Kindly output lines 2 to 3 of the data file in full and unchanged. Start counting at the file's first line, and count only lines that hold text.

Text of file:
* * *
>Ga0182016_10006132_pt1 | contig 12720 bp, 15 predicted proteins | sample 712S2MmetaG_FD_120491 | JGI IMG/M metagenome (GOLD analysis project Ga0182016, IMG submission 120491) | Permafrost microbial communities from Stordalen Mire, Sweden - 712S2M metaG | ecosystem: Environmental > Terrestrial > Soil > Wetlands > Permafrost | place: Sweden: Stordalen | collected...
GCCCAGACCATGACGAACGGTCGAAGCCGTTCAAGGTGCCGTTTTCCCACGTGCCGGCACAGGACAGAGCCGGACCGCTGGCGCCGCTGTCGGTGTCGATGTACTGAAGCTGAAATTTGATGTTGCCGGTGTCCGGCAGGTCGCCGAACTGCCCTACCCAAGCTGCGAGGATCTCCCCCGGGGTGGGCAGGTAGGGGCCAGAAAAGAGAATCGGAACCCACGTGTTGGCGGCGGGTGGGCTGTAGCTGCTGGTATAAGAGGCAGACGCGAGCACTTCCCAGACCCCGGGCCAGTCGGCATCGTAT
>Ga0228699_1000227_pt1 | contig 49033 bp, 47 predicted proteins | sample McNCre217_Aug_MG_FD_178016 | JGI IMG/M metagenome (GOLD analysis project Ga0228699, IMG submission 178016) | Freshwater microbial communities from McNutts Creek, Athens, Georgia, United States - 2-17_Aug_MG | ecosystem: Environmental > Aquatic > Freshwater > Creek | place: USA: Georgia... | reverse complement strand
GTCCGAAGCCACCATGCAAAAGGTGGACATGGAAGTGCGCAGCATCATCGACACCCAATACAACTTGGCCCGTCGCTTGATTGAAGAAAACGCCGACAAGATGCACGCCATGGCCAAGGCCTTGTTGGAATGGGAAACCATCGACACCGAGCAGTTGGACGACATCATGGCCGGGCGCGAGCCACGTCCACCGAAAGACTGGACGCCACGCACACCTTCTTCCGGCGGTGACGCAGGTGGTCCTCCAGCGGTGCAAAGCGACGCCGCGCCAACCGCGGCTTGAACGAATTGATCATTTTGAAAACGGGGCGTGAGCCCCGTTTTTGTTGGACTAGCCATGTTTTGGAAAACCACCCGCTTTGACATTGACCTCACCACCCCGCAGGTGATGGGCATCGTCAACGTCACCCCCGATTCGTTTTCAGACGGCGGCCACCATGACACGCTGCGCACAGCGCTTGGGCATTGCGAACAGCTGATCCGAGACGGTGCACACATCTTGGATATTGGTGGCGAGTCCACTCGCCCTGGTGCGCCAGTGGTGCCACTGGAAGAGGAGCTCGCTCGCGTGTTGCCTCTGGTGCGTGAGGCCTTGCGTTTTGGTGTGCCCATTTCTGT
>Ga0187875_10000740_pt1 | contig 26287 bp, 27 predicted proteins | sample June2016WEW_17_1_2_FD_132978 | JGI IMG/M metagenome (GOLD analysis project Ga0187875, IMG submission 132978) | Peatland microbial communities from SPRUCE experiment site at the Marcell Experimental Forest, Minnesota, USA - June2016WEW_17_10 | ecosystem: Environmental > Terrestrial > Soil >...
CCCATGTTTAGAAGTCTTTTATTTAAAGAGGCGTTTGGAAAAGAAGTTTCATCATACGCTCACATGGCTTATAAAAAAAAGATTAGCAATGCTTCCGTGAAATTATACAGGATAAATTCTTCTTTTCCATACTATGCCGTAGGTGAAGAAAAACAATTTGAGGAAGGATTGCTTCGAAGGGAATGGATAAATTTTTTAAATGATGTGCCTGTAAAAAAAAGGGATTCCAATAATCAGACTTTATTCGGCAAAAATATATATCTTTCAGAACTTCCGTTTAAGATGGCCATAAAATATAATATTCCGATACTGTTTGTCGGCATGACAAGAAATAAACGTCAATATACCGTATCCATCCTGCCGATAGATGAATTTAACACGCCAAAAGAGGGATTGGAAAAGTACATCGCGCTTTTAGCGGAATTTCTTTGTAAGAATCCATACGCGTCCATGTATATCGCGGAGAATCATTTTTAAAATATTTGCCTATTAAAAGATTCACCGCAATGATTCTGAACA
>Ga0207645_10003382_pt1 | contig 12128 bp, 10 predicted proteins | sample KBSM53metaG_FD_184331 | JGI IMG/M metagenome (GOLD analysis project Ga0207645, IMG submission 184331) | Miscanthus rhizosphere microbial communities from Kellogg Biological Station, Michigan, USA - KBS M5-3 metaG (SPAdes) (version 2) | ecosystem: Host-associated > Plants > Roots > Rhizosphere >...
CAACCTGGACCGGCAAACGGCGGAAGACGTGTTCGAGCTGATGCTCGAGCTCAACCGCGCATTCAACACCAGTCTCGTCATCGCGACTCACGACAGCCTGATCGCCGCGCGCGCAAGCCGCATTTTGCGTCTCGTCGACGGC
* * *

GCCCAGACCATGACGAACGGTCGAAGCCGTTCAAGGTGCCGTTTTCCCACGTGCCGGCACAGGACAGAGCCGGACCGCTGGCGCCGCTGTCGGTGTCGATGTACTGAAGCTGAAATTTGATGTTGCCGGTGTCCGGCAGGTCGCCGAACTGCCCTACCCAAGCTGCGAGGATCTCCCCCGGGGTGGGCAGGTAGGGGCCAGAAAAGAGAATCGGAACCCACGTGTTGGCGGCGGGTGGGCTGTAGCTGCTGGTATAAGAGGCAGACGCGAGCACTTCCCAGACCCCGGGCCAGTCGGCATCGTAT
>Ga0228699_1000227_pt1 | contig 49033 bp, 47 predicted proteins | sample McNCre217_Aug_MG_FD_178016 | JGI IMG/M metagenome (GOLD analysis project Ga0228699, IMG submission 178016) | Freshwater microbial communities from McNutts Creek, Athens, Georgia, United States - 2-17_Aug_MG | ecosystem: Environmental > Aquatic > Freshwater > Creek | place: USA: Georgia... | reverse complement strand